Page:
While engaged in these industries, the Delaware and Chesapeake Canal was projected. Mr. Reybold and John C. Clark entered into a contract with the canal company to build that part of the canal which lies between Delaware City and St. Georges. This section offered to contractors the greatest difficulties to be encountered along the entire line, as so much of it lay through heavy marsh land. The company had tried in vain to obtain a suitable person to supervise the work on this section. It required a man who could successfully control rough and reckless workmen, as well as know what they must do. Mr. Reybold had the necessary qualifications. He was sagacious, prompt and physically large and strong. He exceeded six feet in height, and was well proportioned. He succeeded to that part of the work of which John Randel had been in charge, and remained on it until the canal was finished. While carrying on his part of the excavation and construction, he also contracted to supply meat and bread to the men on the entire line, from Delaware City to Chesapeake City, and filled the contract successfully. The magnitude of this undertaking is more easily imagined than described but the difficulties were all surmounted and satisfactorily overcome. After the completion of the canal, he gave attention to the manufacture of brick, and carried it on upon an extensive scale. He supplied, under contracts, the brick for buildings erected by Girard & Ridgeway, of Philadelphia also for the almshouse of that county on the west side of the Schuylkill. Many of his brick were sent to New York, as he was able, because of superior facilities for their manufacture, to supply them at cheaper rates. His transactions in this industry reached up in value to millions of dollars. He was also largely engaged in peach culture, being personally interested and occupied in it, more or less, from 1885 to about 1850. Although a very busy man through all these years, he found time between 1840 and 1845 to erect a new house for his residence at a place about a mile from Marsh Mount. To this new home he gave the name of Lexington, at the suggestion and in honor of Henry Clay, whom he greatly admired and who visited him here, in company with Hon. John M. Clayton and other prominent public men. Mr. Reybold had removed from Marsh Mount to the Lexington country seat in December, 1846, and his distinguished visitors, just mentioned, came to see his large, productive peach orchards in August, 1847. Their visit gave him great pleasure.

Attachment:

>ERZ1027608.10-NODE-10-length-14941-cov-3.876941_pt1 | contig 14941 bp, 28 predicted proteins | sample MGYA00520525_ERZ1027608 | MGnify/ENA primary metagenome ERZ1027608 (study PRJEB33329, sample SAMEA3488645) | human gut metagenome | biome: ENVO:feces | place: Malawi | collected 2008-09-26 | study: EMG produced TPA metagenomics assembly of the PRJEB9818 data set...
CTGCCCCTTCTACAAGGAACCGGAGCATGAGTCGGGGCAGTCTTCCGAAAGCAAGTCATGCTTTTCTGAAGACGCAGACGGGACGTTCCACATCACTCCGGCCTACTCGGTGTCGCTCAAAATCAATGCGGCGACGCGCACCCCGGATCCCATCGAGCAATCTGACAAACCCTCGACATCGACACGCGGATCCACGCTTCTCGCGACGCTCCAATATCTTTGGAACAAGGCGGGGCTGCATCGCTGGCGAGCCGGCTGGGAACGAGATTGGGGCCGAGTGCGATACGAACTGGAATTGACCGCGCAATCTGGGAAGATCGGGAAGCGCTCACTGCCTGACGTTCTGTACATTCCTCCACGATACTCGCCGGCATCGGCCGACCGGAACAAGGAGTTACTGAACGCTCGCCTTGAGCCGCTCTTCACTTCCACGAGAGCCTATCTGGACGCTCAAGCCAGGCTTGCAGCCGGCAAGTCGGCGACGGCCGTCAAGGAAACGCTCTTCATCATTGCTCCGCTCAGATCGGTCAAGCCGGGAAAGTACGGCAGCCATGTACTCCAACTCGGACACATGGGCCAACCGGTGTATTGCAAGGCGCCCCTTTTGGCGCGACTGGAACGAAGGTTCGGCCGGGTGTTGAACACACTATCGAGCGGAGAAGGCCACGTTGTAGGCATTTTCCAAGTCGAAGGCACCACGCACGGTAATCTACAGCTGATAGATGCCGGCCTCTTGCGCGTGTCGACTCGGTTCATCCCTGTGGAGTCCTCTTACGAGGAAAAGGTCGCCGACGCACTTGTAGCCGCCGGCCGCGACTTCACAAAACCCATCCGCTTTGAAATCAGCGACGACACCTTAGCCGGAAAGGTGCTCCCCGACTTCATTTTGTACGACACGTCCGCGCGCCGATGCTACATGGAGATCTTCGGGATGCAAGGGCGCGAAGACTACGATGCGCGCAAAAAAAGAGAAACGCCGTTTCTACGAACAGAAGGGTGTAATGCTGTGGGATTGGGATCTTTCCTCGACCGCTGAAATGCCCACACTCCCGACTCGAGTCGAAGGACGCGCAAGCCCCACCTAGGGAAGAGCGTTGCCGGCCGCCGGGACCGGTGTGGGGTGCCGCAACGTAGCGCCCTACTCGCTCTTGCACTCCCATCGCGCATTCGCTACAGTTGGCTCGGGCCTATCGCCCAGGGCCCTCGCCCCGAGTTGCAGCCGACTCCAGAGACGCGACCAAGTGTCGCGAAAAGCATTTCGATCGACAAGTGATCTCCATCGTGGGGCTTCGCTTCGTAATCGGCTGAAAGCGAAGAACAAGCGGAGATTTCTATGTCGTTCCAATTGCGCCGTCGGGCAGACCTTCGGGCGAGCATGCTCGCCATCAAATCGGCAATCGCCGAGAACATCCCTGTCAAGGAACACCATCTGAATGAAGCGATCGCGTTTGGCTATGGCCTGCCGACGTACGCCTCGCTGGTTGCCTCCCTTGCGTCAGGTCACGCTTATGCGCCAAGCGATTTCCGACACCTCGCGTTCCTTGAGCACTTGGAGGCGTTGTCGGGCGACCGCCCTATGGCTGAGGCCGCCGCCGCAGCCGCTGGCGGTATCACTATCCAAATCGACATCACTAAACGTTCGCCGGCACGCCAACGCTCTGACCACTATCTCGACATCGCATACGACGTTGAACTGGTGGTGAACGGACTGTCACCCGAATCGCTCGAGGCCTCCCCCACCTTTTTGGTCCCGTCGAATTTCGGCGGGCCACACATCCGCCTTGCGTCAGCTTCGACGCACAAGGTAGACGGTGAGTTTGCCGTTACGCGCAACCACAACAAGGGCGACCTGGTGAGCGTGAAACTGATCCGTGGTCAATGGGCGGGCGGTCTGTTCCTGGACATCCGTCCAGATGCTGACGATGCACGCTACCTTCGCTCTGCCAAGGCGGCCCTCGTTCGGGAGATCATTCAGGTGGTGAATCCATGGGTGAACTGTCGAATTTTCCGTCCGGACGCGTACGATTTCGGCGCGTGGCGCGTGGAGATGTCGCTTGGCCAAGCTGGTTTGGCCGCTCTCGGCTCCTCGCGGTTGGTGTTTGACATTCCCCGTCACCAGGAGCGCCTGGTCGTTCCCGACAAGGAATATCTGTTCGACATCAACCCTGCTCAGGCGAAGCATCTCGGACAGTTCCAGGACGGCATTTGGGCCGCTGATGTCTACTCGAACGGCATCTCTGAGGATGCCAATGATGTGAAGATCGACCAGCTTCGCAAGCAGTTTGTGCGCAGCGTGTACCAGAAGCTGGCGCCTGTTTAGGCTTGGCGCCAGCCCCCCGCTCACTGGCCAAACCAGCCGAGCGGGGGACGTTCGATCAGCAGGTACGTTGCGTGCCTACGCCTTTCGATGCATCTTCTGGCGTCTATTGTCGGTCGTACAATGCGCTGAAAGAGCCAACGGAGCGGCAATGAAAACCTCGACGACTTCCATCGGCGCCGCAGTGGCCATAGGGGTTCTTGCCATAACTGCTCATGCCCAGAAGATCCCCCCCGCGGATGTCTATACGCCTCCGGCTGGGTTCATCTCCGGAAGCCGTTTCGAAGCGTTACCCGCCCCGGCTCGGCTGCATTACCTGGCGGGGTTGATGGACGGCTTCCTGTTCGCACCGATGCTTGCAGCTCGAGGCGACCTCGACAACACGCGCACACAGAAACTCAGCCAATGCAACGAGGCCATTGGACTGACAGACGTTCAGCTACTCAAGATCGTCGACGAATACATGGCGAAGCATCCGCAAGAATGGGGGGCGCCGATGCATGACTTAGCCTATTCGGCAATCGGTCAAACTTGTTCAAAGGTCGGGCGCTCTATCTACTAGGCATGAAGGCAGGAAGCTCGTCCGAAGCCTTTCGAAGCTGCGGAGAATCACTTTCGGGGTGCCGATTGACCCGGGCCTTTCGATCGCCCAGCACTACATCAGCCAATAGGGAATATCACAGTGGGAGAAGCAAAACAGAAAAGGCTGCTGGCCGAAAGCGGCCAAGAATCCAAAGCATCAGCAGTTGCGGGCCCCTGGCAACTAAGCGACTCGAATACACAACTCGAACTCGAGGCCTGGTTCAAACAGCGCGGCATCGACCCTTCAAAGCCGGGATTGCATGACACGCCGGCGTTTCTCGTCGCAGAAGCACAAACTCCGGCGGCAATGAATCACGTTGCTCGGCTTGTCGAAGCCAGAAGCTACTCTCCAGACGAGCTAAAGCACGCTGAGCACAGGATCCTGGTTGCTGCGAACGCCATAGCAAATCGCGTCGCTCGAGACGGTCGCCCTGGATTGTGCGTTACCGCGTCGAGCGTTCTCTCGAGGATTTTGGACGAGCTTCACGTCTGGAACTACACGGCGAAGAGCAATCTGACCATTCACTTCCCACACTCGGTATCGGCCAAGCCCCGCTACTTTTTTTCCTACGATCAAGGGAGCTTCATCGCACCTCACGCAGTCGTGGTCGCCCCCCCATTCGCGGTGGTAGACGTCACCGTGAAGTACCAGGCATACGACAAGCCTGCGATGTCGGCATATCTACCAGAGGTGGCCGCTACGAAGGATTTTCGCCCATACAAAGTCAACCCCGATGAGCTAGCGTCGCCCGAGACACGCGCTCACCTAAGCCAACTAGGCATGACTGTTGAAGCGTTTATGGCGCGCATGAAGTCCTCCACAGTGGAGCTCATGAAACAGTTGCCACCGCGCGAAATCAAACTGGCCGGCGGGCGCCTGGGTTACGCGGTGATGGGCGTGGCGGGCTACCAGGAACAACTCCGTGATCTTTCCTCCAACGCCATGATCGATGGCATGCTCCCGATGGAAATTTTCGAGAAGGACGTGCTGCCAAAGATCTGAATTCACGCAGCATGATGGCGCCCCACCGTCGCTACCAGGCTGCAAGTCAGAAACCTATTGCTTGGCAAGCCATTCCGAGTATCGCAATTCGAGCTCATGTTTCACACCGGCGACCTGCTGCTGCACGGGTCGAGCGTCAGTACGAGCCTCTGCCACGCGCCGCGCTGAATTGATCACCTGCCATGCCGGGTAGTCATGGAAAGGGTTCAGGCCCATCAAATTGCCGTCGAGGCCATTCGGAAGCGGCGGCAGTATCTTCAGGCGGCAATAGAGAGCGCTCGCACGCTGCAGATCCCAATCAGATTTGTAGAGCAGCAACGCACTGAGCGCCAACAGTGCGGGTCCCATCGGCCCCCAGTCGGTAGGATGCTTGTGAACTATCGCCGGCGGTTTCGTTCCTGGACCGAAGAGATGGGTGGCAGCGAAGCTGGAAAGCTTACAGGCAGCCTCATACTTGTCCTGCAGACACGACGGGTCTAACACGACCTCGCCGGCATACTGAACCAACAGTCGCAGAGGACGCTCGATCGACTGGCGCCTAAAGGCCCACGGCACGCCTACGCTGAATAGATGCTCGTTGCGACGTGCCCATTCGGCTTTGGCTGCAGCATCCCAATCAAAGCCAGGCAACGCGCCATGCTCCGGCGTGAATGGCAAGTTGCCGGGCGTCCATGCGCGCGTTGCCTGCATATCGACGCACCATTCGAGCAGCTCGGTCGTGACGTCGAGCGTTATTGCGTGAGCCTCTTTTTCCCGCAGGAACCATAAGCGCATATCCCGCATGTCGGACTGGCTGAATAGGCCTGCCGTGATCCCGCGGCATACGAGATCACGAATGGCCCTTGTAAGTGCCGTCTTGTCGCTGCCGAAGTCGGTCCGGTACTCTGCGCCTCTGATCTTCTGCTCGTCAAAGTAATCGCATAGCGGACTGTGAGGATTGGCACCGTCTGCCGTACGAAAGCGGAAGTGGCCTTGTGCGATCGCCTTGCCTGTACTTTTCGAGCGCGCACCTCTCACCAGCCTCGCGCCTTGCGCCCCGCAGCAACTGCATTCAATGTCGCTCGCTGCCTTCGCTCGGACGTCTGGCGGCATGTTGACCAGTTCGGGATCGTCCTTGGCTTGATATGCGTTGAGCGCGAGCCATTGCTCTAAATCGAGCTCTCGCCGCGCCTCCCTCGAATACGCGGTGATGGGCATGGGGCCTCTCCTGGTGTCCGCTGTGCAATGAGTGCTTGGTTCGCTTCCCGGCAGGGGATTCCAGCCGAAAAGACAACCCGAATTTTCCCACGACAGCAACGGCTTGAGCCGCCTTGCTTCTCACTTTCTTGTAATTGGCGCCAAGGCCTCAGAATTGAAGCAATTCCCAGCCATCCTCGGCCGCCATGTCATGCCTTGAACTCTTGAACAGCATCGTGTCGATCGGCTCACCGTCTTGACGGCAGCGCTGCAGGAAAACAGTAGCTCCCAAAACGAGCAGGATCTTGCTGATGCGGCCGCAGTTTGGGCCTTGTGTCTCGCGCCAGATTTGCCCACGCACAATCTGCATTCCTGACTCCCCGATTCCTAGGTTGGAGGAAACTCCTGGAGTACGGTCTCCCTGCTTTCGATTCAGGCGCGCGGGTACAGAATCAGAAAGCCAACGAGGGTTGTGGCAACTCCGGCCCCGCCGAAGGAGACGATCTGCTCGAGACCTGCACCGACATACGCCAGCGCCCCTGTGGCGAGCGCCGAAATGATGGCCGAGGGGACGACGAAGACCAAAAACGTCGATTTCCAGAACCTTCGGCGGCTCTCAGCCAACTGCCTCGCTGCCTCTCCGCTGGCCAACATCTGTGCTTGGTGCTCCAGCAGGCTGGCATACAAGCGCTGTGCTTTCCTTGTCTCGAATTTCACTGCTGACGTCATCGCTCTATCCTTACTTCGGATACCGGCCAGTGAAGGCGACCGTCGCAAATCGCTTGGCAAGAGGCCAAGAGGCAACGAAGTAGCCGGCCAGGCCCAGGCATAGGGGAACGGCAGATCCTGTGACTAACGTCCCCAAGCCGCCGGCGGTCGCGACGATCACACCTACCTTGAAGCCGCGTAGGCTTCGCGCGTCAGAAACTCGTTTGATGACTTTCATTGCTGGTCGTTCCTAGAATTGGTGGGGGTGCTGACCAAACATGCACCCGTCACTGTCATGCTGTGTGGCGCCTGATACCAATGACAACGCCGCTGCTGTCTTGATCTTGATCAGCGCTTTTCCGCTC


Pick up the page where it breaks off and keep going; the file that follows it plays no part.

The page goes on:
Mr. Reybold was, without doubt, a masterful man, full of energy and resources. That he was a man of no ordinary mould may be judged from his portrait, as well as from his achievements. His face and figure will suggest to an observer of the oil-painting, which preserves his features, a by no means remote resemblance to Washington. In enterprise he was nothing small. He was gigantic. It enlarges one's conceptions of things merely to recite his under-takings and remember the disadvantages under which he labored, both in his individual deficiencies of equipment in early life and in the absence of mechanical facilities, which since his day have become so abundant. But as a strong man who delights to run a race, those things which might discourage less energetic persons seemed to be stimulating incentives to him, and he literally strode through and over stupendous obstacles with a sort of Herculean vigor. There are such men, and he was one of them. It is willingly conceded by those who knew him that he was the leading pioneer in improvements of a practical kind in the neighborhood where he lived. In these he was equally fertile and skillful both on the land and the water. Canal, river, bay, boats, barges, wagons, cars, farms, fruits, grains, herds, flocks and people all felt the force of his genius and the value of his directing skill. And the evidences of his efficient labor remain and are apparent still, both on the land and waters of the State of Delaware. After removing from Marsh Mount to his new country-seat at Lexington, the infirmities of age began to be felt, and he withdrew more and more from active life. He felt a desire and need for rest. He was blessed with a true wife, who was also a faithful 'mother. She was a true and efficient helpmeet, and contributed largely to her husband's success. She died in August, 1852. Both his wife and he were members of the St. George's Presbyterian Church, of which at the time Rev. Mr. Howe was pastor. They raised a family of twelve children. Of these three sons survive (1887). They are William and Barney Reybold, of Red Lion Hundred, and Anthony Rey-bold, of Wilmington. The Major died February 28, 1854, leaving behind him the memory and proofs of a life that abounded with energy, skill and usefulness. In the foregoing sketch it has been impossible to do more than give the most condensed account of this busy, enterprising man. The half has not been told. And he was never concerned so much about what might be said of him as he was about the work that he had in hand. To this he gave himself with unreserved energy, preferring that his works should be his record and his monument.